How to Identify the Most Successful Companies of the Internet Era
I have a problem with one part of your article, here:
"Interestingly, this dynamic is exactly what US law wants: a hypercompetitive market that is amazing for consumers. That’s why the US government has had such a hard time regulating aggregators. They realize something is askew, but the end result is great for consumers, and in the US the definition of monopolies depends on whether consumers are better off. "
This is true, and indeed the law as currently formulated focuses only on monopolies that are demonstrably bad for consumers. The issue is that the market power that makes Facebook and Google great investments is also the market power that they 1) wield against competition on their platforms and 2) abuse in ways that damage society. There are stronger protections against both in Europe, which is why Facebook is in such trouble there. But it is evident here in the damage Facebook does to society in pursuing the profit motive exclusively and amorally.
I went to Stanford and many of my closest friends there are in tech or VCs. I did work in the field myself, but I am a management consultant now, and some of my projects have been with companies at the very frontier of cyber. These issues are blind spots for my friends, and there's definitely a solipsistic and libertarian strain in Silicon Valley. But these are issues that society and the law will have to wrestle with, because it's crushing the middle class and destabilizing democracy. Some is starting to happen with things like the growing traction of trends like ESG and stakeholder capitalism, but society moves much slower than tech, and I fear we will not put a cap on it before we lose the formula for what is important - our people, rather than solely our profits.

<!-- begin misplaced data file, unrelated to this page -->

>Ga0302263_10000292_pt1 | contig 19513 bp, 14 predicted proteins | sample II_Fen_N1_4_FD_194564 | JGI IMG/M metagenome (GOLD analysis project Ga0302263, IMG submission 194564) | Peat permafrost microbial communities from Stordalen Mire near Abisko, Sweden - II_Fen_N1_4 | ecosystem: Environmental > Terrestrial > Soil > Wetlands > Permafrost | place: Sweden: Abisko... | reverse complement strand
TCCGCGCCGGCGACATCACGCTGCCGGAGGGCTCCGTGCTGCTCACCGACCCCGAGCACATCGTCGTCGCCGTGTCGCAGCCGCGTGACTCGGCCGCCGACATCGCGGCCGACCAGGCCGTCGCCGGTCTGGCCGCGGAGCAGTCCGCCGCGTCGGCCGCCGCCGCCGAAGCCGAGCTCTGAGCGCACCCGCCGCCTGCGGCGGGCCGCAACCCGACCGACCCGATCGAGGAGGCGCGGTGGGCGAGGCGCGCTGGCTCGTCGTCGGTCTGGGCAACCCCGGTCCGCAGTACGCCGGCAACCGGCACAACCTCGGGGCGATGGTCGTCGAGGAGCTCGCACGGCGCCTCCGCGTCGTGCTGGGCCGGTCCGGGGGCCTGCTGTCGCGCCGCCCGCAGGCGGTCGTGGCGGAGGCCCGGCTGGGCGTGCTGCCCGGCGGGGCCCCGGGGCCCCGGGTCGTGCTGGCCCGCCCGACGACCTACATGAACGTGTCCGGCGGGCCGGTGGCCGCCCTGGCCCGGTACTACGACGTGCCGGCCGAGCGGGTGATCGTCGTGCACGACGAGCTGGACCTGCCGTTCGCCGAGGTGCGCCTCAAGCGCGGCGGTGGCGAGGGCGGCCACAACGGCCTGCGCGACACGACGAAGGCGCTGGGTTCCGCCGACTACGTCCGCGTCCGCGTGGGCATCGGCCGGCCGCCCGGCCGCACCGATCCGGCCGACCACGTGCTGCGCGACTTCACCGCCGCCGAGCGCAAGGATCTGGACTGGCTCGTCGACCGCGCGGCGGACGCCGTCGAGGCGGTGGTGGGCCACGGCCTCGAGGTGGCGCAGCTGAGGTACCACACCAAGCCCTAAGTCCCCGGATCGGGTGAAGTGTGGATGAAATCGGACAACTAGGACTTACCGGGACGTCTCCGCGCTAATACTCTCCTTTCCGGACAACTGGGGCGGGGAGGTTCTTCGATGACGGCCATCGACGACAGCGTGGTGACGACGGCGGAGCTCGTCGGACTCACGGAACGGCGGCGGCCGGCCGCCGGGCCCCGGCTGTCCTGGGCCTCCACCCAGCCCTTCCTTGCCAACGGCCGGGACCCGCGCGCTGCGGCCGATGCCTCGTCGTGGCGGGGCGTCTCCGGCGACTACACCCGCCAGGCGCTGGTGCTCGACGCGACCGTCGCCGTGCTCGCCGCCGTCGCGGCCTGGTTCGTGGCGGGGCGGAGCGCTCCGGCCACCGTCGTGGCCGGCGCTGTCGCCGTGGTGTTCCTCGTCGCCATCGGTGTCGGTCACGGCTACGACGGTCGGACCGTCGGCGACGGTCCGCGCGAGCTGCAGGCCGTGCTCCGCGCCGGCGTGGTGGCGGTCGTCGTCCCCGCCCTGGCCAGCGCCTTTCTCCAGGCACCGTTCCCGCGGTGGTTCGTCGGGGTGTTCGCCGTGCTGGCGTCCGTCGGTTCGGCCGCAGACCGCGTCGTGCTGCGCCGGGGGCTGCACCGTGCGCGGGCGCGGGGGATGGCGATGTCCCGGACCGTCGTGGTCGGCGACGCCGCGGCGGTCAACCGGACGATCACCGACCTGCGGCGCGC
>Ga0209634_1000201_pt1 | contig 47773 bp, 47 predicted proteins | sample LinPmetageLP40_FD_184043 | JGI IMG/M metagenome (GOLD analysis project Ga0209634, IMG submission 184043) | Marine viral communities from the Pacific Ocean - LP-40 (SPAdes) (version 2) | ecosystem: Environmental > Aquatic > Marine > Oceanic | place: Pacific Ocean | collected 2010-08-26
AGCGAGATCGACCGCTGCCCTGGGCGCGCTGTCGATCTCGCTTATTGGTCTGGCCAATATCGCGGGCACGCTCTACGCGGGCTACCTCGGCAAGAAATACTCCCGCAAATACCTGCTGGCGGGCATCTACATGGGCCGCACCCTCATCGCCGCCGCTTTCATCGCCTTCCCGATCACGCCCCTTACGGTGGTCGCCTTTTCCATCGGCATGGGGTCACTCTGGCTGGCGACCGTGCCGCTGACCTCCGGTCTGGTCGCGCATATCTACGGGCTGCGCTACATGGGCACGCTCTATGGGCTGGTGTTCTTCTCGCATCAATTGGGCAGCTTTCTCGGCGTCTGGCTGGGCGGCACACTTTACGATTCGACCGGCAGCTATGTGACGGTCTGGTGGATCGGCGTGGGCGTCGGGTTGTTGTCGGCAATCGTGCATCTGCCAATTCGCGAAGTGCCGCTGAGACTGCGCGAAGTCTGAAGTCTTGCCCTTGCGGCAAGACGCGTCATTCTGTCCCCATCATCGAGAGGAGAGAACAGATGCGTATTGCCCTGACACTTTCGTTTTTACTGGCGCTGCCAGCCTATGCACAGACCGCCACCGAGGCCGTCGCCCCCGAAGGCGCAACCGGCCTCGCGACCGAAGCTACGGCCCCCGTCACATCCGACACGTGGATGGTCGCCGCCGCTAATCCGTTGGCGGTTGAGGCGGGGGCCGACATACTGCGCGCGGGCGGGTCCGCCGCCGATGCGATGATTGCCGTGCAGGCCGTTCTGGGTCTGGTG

By the way, I am very much a capitalist. But I have seen too much having lived in the tech world for decades of the unbridled, but amoral enthusiasm for the "next great business model" without a pause to consider the damage that's being done. I am against a heavy hand from the government, but "power corrupts" has never seemed more true than today with the rise of global, unaccountable elites. Capitalism is absolutely the best system at it's core, but there are absolutely market failures, and they have never been more consequential than today.
This is a lovely article.
It demands a measured and considered response.
I will try to do that here.
The first thing is some points about network effects are inaccurate.
Metcalfe's law is kind of true mathematically but is untrue realistically.
That's because every new member is not valuable to the entire network: no one's social circle has that sort of range.
So, even if I could talk with 4 million people on the telephone, I certainly don't want to talk with even a fraction of them: possibility is not the same as demand.
Even mathematically, the law is suspect. The growth in value should really be N² - N rather than N² since each node can't communicate with itself.
I'm surprised as to how very few people point either of these out.
Two, network effects are a very successful business model whose time, I suspect, will soon begin to set under the sun.
The reason is because platforms and to a lesser extent, aggregators, give up vertical control for the benefits of controlling supply and demand in one place.
The problems are twofold: one, it only works if there's a massive pool of supply, like with information (Google) or social relationships(Meta) or applications( Apple app stores). Uber and Airbnb, companies already dealing in huge markets, owe a considerable part of their success to creating new sources of supply: many people who had not drove a cab or put their apartment up for rent in their lives began to do so.
This is why it's difficult to have a platform business with carwashing or massages or something similar: both the demand and supply aren't high enough to make the marketplace truly liquid.